Why? Tradition? Culture? Law? All of these? Yes, and the Bible doesn’t help much either, written as it was for men by men, with its dearth of female heroines. It is the male bloodline that counts in the Bible. And yet, the most important figure in all of biblical literature — Jesus Christ — has a human mother…and no human father. Joseph, while mentioned, doesn’t have much dialogue in the New Testament. Neither does Mary, but at least she has some. And not one line of it is, “Do I look fat in this?”

Remember, too, that Mary is the only non-divine human being to be born without sin.

Remember, too, the women who remain at the foot of the cross. Only one man, in all of the gospels (his own) does the same.

Remember, too, that Jesus was often seen “in the company of women.” This, in a time when women were basically chattel. It is akin to being seen in the company of cows. But Jesus does it, time and again. He speaks to non-Jewish women, divorced women, prostitutes — acts so radical for their time, they make equal pay for equal work seem elementary.

Any faith practice that puts women down or places them as mere secondaries to men should be reexamined, as I hope Pope Francis will reexamine the Catholic Church, providing more opportunities for women to lead and be heard.

God created all of us. God stands with all of us. God loves us equally. Isn’t it time we did too?

It reads like something out Margaret Atwood’s The Handmaid’s Tale: Women being imprisoned because they suffered a miscarriage. But in cases that are stranger than fiction, this is actually happening. Right now. In 2015. Since the year 2000, at least 129 women in El Salvador have been put in prison for aggravated homicide due to miscarriage or stillbirth. In El Salvador, this is tantamount to abortion, which is against the law. Not only have these women had to suffer the loss of a child (at grave peril to their own health, in many cases) but separation from their families and other children, all in the name of something completely unlike justice in any guise. Of course, whether or not they even wanted to have a child is a luxury so beyond their choosing as to be ludicrous.

Fortunately, these women have allies. My hat goes off to The Citizen’s Group and Amnesty International (among others), who are working to correct these injustices. They are my new heroes.

But for every new hero, it seems an old one develops feet of clay. Take the case of musician Chrissie Hynde, a woman I used to think of as nothing short of fierce; a strong woman who stood for strong women. Her new autobiography describes how she was assaulted in the 1970s by a biker gang, a trauma that she blames entirely on herself. She is, of course, allowed to feel any way she wants about her own rape, but to then go on to victim-blame (as she does in no uncertain terms) goes against everything I ever thought she was.

It’s been said and said and said: Until there is social justice for all women, everywhere, there is no justice at all. Fortunately, God blesses us with true heroes. And if we cannot find one, we can be one. I have no problem sticking an “F” on my chest (for “feminist”) and striking a championing pose. But what will prove my mettle is how I treat women — and men — on a daily basis. When the going gets tough, may I be made of the sternest stuff on God’s green earth.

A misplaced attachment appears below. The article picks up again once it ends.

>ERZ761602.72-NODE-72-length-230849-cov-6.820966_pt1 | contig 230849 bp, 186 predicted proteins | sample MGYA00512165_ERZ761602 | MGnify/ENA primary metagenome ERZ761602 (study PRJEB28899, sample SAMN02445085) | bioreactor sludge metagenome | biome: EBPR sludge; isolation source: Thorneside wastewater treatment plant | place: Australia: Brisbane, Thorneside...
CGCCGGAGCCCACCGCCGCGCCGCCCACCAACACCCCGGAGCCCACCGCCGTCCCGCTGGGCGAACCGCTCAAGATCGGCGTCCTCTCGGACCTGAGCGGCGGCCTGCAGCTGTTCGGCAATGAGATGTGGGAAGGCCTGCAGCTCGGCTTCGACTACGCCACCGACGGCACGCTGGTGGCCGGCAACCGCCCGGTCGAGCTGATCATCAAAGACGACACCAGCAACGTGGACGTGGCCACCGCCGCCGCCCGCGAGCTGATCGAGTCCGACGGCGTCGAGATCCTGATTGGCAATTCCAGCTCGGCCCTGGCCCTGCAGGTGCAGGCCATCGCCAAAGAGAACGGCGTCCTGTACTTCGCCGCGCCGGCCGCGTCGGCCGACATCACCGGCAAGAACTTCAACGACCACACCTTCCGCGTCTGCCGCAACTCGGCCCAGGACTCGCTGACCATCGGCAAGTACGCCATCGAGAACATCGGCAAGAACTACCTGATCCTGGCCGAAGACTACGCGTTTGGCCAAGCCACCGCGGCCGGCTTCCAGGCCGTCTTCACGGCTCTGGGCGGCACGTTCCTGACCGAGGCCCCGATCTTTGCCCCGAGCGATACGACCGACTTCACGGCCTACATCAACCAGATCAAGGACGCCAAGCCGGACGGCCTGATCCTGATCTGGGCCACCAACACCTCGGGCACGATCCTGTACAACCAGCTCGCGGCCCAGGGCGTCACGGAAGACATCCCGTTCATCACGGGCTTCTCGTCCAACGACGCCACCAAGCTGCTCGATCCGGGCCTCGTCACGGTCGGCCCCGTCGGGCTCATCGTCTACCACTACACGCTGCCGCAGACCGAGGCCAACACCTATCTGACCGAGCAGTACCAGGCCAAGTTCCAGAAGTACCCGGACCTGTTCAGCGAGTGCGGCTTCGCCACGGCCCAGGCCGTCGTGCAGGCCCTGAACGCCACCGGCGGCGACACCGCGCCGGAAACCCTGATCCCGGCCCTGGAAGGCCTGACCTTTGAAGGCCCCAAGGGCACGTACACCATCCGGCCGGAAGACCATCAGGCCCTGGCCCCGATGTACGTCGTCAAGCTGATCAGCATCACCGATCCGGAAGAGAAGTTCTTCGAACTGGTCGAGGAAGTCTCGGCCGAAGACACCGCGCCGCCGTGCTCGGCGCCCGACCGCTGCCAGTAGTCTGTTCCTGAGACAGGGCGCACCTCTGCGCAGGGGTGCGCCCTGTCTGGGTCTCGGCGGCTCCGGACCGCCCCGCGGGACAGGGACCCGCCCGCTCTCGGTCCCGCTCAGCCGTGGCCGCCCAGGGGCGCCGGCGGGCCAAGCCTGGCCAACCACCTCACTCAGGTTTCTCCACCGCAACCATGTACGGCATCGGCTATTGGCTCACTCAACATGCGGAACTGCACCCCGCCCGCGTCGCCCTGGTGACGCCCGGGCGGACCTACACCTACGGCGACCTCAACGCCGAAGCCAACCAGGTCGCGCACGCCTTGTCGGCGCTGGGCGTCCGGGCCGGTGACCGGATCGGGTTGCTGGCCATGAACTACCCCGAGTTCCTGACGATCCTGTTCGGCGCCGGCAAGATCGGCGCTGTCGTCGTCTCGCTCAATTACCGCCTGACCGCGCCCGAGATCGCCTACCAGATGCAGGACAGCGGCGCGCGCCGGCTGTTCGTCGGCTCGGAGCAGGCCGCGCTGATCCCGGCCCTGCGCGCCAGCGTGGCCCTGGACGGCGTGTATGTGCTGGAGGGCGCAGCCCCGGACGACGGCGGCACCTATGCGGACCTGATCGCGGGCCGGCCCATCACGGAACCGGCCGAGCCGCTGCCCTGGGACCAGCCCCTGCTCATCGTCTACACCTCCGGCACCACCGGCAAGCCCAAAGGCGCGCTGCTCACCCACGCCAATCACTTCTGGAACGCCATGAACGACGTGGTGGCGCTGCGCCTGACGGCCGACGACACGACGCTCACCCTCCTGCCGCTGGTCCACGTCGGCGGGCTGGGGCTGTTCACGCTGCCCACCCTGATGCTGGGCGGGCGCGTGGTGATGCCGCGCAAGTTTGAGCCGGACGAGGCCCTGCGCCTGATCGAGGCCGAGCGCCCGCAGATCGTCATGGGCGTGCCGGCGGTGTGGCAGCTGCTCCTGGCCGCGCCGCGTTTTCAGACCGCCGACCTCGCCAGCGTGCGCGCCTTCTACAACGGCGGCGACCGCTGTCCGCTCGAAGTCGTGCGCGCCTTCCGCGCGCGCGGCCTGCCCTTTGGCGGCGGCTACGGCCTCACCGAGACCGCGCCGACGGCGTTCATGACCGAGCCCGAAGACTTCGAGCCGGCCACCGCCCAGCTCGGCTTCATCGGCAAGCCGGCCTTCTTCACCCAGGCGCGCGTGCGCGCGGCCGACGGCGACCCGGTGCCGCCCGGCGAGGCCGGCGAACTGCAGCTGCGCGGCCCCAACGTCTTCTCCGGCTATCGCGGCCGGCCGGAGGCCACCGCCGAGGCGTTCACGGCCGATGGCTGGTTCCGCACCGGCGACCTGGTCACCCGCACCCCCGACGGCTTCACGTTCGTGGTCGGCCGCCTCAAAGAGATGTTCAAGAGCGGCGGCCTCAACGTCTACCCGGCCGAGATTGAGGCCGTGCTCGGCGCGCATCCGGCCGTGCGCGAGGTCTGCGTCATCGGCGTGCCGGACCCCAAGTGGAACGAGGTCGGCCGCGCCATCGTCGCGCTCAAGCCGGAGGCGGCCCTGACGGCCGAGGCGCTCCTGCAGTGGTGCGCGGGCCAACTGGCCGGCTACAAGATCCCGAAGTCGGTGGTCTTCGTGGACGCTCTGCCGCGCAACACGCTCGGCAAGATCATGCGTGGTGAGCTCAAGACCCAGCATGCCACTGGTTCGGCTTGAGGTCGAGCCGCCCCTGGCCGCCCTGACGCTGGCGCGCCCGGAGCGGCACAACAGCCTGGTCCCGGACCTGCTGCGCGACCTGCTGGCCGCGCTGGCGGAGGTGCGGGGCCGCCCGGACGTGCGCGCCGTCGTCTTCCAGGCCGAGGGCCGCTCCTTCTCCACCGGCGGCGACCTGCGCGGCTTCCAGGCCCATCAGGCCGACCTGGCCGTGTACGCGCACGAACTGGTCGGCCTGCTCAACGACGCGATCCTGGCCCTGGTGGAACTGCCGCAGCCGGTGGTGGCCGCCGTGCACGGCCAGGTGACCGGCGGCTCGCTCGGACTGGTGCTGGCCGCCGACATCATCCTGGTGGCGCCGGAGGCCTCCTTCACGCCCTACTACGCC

Women are riding a brief tide of empowerment. In the aftermath of the Elliot Rodgers murders (and other world events), people are talking openly about sexism, misogyny and the plight of women around the world. This is a good thing.

But why am I bringing this up on a blog reserved for spiritual matters? Because God is a feminist. (Yup, you read that right.) Ignore the sexist stuff in the Old Testament (which was written by and for men alone). And don’t be fooled by what years of editing have done to the apostle Paul’s letters — I, for one (and I’m not alone), can’t believe that the same Paul who praises several female apostles as being superior to him could be the same Paul who turns around and tells women to be more like plants. Forget that stuff. And forget, while you’re at it, what you think of when you hear the word “feminist.”

Feminists have been figuratively tarred and feathered, defamed as being man-haters; hairy, angry, rude. That’s not what feminism is about. Feminism (and listen up here, especially you millennials), merely asserts that women should have the same rights that men do. Feminism is about the fact that a woman will make almost half a million dollars less in her lifetime than a man doing the same job would. It’s about women in countries around the world who aren’t permitted to vote, or drive a car, or choose the person they wish to marry. It’s about girls being abducted and tortured for the crime of getting an education.

God doesn’t want anyone to be “less than,” to be hurt or subjugated. God is about love. God hurts in response to the things discussed on #yesallwomen. God does not want anyone to be victim-shamed, to grow up afraid, to worry that they have no say over their own bodies. Anyone who loves women — as God surely does — is a feminist.

So now that we’re talking about the problem, what next? Do something about it. Here are a few suggestions: Don’t vote for male politicians who think they know what’s best for a woman’s body. Think about sponsoring a girl in a third-world country through a reliable charity, as I am thinking of doing. (Surprise, honey!) Most of all, don’t let the conversation stop. Just like all conversations about inequality and social injustice, this one needs to continue if we’re going to take steps to really change it.

God loves men and women. And until we stand together as equals, love cannot flourish.


Have a Mary Little Christmas